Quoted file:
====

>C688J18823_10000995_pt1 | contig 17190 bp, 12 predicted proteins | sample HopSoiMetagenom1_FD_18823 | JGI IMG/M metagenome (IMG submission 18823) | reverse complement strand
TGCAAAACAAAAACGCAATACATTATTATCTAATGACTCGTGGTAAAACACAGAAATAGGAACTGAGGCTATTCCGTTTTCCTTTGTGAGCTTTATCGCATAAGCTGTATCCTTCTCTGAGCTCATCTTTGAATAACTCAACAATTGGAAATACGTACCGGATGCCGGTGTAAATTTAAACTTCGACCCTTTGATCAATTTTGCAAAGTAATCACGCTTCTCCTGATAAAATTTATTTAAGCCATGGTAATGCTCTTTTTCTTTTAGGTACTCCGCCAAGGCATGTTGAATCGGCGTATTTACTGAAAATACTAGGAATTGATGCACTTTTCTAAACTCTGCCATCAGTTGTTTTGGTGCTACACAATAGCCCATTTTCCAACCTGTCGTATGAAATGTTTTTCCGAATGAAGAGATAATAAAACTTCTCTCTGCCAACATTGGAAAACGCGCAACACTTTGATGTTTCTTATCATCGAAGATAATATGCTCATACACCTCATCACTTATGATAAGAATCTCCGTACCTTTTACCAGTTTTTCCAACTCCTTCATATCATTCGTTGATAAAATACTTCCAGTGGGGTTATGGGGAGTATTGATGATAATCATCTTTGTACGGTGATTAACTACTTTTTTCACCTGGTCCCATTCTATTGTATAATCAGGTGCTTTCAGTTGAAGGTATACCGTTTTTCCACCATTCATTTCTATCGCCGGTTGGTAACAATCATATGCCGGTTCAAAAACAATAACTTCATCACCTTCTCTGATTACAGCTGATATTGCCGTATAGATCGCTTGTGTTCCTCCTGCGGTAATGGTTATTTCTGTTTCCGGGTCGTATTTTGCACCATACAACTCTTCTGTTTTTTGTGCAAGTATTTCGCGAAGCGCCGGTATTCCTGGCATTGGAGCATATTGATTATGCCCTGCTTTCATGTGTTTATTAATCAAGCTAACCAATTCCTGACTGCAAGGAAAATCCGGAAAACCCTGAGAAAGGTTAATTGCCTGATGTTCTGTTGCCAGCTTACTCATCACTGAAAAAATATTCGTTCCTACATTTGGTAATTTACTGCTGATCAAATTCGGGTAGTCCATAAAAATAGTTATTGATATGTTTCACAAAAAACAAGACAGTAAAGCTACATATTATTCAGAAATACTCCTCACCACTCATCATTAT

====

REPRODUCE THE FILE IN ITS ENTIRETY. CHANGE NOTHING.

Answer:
>C688J18823_10000995_pt1 | contig 17190 bp, 12 predicted proteins | sample HopSoiMetagenom1_FD_18823 | JGI IMG/M metagenome (IMG submission 18823) | reverse complement strand
TGCAAAACAAAAACGCAATACATTATTATCTAATGACTCGTGGTAAAACACAGAAATAGGAACTGAGGCTATTCCGTTTTCCTTTGTGAGCTTTATCGCATAAGCTGTATCCTTCTCTGAGCTCATCTTTGAATAACTCAACAATTGGAAATACGTACCGGATGCCGGTGTAAATTTAAACTTCGACCCTTTGATCAATTTTGCAAAGTAATCACGCTTCTCCTGATAAAATTTATTTAAGCCATGGTAATGCTCTTTTTCTTTTAGGTACTCCGCCAAGGCATGTTGAATCGGCGTATTTACTGAAAATACTAGGAATTGATGCACTTTTCTAAACTCTGCCATCAGTTGTTTTGGTGCTACACAATAGCCCATTTTCCAACCTGTCGTATGAAATGTTTTTCCGAATGAAGAGATAATAAAACTTCTCTCTGCCAACATTGGAAAACGCGCAACACTTTGATGTTTCTTATCATCGAAGATAATATGCTCATACACCTCATCACTTATGATAAGAATCTCCGTACCTTTTACCAGTTTTTCCAACTCCTTCATATCATTCGTTGATAAAATACTTCCAGTGGGGTTATGGGGAGTATTGATGATAATCATCTTTGTACGGTGATTAACTACTTTTTTCACCTGGTCCCATTCTATTGTATAATCAGGTGCTTTCAGTTGAAGGTATACCGTTTTTCCACCATTCATTTCTATCGCCGGTTGGTAACAATCATATGCCGGTTCAAAAACAATAACTTCATCACCTTCTCTGATTACAGCTGATATTGCCGTATAGATCGCTTGTGTTCCTCCTGCGGTAATGGTTATTTCTGTTTCCGGGTCGTATTTTGCACCATACAACTCTTCTGTTTTTTGTGCAAGTATTTCGCGAAGCGCCGGTATTCCTGGCATTGGAGCATATTGATTATGCCCTGCTTTCATGTGTTTATTAATCAAGCTAACCAATTCCTGACTGCAAGGAAAATCCGGAAAACCCTGAGAAAGGTTAATTGCCTGATGTTCTGTTGCCAGCTTACTCATCACTGAAAAAATATTCGTTCCTACATTTGGTAATTTACTGCTGATCAAATTCGGGTAGTCCATAAAAATAGTTATTGATATGTTTCACAAAAAACAAGACAGTAAAGCTACATATTATTCAGAAATACTCCTCACCACTCATCATTAT